National Museum of Qatar, has been featured on the top of the Top 10 Best New Architecture of 2018 by Times.
The Museum, designed by the French architect Jean Nouvel, is modeled on a type of local gypsum crystal known as a “desert rose”.
The National Museum project seems to be even more ambitious than other Nouvel’s project Louvre in Abu Dhabi, which opened late last year, The Times reported. It is an organic architectural design that will appear to rise from the desert as the desert rose formations that are found in the Qatari sands.
“The resulting asymmetrical structure of interlocking discs is so spectacular that it will almost certainly feature as the set of the next Star Wars spin-off,” the newspaper wrote.
Qatar National Museum is the only project from the region to feature in the “Best New Architectures of 2018” listing.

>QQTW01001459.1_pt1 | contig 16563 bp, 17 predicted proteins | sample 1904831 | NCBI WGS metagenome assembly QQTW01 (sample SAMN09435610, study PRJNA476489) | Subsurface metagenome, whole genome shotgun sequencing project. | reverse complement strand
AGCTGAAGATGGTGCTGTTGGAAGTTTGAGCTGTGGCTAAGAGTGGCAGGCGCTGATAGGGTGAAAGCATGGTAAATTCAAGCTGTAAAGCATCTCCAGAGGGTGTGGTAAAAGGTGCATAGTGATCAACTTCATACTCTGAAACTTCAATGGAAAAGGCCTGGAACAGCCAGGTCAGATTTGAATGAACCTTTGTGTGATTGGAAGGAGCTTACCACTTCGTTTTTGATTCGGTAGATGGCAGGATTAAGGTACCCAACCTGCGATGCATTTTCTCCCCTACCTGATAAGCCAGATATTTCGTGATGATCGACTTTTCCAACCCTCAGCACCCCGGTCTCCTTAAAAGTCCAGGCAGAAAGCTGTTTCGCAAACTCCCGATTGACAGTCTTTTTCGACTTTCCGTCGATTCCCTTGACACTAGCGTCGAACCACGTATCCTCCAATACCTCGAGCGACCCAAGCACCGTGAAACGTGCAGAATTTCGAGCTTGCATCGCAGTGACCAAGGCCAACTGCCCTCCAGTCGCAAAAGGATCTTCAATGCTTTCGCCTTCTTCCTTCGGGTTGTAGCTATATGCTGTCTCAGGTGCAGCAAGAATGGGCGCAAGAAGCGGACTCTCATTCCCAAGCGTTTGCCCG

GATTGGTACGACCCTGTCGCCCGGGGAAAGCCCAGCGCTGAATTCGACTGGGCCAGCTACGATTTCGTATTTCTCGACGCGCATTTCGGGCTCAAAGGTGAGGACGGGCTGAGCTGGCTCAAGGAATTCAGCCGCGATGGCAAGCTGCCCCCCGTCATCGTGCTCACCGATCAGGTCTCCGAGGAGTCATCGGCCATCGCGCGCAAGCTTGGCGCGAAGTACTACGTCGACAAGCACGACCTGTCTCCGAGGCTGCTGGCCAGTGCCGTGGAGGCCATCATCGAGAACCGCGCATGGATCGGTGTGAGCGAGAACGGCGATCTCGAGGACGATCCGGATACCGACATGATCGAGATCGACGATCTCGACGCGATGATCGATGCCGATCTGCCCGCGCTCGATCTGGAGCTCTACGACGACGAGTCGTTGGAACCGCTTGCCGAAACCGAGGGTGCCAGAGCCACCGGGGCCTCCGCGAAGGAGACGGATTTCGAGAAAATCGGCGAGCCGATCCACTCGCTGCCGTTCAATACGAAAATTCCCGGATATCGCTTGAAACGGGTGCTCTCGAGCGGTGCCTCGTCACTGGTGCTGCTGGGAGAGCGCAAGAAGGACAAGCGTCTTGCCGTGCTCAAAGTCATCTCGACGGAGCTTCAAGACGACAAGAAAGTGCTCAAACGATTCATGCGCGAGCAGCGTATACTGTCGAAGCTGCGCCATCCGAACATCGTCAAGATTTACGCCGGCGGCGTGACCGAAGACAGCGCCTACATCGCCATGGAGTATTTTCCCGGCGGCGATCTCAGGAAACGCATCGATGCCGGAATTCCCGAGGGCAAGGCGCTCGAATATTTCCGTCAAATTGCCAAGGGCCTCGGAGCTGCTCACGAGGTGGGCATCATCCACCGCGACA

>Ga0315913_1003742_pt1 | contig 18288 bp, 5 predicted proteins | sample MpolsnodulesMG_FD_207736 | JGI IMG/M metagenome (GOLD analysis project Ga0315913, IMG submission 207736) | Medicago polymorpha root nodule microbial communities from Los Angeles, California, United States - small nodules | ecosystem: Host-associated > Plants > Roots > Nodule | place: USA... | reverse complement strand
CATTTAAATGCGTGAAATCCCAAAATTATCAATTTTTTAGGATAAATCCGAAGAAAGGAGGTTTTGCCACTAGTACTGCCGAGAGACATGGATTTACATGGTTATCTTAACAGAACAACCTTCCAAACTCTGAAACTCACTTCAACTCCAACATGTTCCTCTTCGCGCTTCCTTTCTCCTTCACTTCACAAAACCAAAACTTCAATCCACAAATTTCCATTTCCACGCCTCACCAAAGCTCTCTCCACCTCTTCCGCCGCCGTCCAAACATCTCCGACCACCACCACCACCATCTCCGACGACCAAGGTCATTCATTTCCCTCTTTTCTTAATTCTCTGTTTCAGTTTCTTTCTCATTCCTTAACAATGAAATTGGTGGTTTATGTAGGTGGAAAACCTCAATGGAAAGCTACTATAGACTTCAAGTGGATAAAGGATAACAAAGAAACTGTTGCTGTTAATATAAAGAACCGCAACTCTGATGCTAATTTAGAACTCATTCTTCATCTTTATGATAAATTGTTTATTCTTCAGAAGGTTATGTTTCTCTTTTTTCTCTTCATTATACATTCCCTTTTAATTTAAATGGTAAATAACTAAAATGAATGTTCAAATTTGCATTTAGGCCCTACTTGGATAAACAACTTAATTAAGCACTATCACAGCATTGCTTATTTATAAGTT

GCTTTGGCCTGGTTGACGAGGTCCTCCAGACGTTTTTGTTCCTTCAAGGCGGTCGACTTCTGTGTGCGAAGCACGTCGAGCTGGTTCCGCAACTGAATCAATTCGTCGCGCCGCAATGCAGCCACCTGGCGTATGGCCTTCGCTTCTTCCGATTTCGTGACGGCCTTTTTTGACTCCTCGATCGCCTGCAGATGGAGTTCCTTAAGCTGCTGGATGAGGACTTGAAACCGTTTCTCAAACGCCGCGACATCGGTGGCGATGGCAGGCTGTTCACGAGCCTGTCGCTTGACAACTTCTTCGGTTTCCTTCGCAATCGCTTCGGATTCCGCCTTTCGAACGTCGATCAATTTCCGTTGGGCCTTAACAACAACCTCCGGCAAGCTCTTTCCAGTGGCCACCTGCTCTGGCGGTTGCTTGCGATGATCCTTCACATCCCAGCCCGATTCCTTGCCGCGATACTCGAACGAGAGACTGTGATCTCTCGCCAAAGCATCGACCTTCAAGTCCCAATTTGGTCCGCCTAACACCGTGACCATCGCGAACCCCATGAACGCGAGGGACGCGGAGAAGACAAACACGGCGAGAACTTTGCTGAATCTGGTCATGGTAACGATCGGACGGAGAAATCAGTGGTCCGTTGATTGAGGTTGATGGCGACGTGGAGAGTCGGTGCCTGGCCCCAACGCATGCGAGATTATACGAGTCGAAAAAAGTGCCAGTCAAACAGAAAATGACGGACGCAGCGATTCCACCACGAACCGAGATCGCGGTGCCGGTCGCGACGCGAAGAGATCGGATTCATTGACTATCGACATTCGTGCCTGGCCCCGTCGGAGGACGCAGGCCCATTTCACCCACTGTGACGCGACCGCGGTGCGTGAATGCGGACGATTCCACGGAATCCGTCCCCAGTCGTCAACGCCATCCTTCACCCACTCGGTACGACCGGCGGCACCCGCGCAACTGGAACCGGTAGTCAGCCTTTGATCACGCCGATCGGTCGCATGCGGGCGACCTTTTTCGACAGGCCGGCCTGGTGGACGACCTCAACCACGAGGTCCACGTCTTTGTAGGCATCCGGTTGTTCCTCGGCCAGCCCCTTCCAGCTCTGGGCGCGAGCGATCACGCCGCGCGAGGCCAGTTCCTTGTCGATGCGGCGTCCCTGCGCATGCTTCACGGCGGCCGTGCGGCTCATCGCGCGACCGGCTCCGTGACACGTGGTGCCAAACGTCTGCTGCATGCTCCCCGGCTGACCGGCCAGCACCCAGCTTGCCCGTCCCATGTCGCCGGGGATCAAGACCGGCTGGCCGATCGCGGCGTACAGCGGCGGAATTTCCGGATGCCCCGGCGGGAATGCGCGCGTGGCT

The museum is built around Sheikh Abdullah bin Jassim Al-Thani’s original palace – his family home and seat of the government for 25 years. The museum will also be a research center on heritage. It will also include restoration laboratories, storage spaces for artifacts, a botanical garden, scanning, 3D digital photography, as well as permanent and temporary halls.
Chairperson of Qatar Museums, H E Sheikha Al Mayassa bint Hamad Al Thani had announced earlier that museum will open in December 2018. The museum had won the international award for ‘Façade Design and Engineering of the Year’ at the ABB LEAF Awards, which was held at the Royal Horseguards Hotel in London on September 21.
The list also includes other world-class projects like V&A Scotland, The triforium Westminster Abbey in London, The Royal Academy in London, Nanjing Green Towers in China, ARC power plant in Denmark, The Scalpel in London, Goldsmith Street in Norwich and Zaha Hadid’s Leeza SOHO in China.
The trend for building ever higher shows no signs of abating, with work on the 1km-tall Jeddah Tower in Saudi Arabia, 172m taller than the Burj Khalifa, on course to be completed at the end of 2018 or early 2019. However, most of the headline-grabbing projects this year would be cultural rather than commercial or cloud-piercing.